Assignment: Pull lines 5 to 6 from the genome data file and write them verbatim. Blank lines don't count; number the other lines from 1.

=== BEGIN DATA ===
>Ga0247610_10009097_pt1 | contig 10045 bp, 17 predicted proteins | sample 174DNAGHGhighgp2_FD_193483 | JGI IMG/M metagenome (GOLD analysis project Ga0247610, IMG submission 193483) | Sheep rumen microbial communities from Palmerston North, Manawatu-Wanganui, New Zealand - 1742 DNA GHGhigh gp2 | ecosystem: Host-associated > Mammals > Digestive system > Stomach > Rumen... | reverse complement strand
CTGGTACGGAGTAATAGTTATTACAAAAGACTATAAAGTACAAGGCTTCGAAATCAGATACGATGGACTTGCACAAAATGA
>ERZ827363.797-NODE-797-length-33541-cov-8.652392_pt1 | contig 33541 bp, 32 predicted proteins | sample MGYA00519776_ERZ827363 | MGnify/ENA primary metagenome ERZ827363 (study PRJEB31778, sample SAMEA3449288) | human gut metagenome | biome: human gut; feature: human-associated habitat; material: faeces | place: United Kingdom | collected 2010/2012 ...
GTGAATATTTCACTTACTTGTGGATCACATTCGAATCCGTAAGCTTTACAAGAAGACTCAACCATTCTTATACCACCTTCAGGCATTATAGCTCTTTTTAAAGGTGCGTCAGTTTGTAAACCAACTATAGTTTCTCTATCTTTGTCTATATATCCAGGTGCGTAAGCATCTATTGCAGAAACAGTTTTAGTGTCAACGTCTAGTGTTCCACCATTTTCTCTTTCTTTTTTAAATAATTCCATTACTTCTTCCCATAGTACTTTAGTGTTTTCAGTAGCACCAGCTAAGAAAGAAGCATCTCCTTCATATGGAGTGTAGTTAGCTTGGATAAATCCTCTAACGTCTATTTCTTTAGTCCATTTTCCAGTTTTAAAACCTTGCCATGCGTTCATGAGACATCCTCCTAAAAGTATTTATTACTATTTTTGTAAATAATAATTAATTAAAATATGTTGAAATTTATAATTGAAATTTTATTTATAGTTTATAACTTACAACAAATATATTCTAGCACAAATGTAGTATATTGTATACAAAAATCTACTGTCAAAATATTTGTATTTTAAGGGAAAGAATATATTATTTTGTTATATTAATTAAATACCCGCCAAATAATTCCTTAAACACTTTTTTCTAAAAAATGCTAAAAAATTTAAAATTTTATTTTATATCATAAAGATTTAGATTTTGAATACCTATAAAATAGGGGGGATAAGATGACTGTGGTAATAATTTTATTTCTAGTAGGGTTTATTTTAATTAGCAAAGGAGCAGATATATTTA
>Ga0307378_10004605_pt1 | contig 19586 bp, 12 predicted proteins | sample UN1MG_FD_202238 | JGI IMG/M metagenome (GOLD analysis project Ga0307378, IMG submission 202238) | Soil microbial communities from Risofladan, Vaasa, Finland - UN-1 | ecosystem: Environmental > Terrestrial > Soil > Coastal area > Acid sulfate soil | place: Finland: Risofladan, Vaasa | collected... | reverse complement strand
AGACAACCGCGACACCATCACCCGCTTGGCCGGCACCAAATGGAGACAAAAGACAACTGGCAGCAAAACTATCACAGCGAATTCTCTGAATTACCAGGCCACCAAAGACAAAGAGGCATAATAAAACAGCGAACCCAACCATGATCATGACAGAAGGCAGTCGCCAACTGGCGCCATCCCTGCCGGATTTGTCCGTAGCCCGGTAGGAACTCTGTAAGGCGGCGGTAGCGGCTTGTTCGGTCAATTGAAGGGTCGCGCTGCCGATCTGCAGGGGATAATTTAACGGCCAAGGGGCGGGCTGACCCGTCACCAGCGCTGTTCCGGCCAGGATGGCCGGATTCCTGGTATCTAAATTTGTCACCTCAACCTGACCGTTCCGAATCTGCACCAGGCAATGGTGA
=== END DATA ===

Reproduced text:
>Ga0307378_10004605_pt1 | contig 19586 bp, 12 predicted proteins | sample UN1MG_FD_202238 | JGI IMG/M metagenome (GOLD analysis project Ga0307378, IMG submission 202238) | Soil microbial communities from Risofladan, Vaasa, Finland - UN-1 | ecosystem: Environmental > Terrestrial > Soil > Coastal area > Acid sulfate soil | place: Finland: Risofladan, Vaasa | collected... | reverse complement strand
AGACAACCGCGACACCATCACCCGCTTGGCCGGCACCAAATGGAGACAAAAGACAACTGGCAGCAAAACTATCACAGCGAATTCTCTGAATTACCAGGCCACCAAAGACAAAGAGGCATAATAAAACAGCGAACCCAACCATGATCATGACAGAAGGCAGTCGCCAACTGGCGCCATCCCTGCCGGATTTGTCCGTAGCCCGGTAGGAACTCTGTAAGGCGGCGGTAGCGGCTTGTTCGGTCAATTGAAGGGTCGCGCTGCCGATCTGCAGGGGATAATTTAACGGCCAAGGGGCGGGCTGACCCGTCACCAGCGCTGTTCCGGCCAGGATGGCCGGATTCCTGGTATCTAAATTTGTCACCTCAACCTGACCGTTCCGAATCTGCACCAGGCAATGGTGA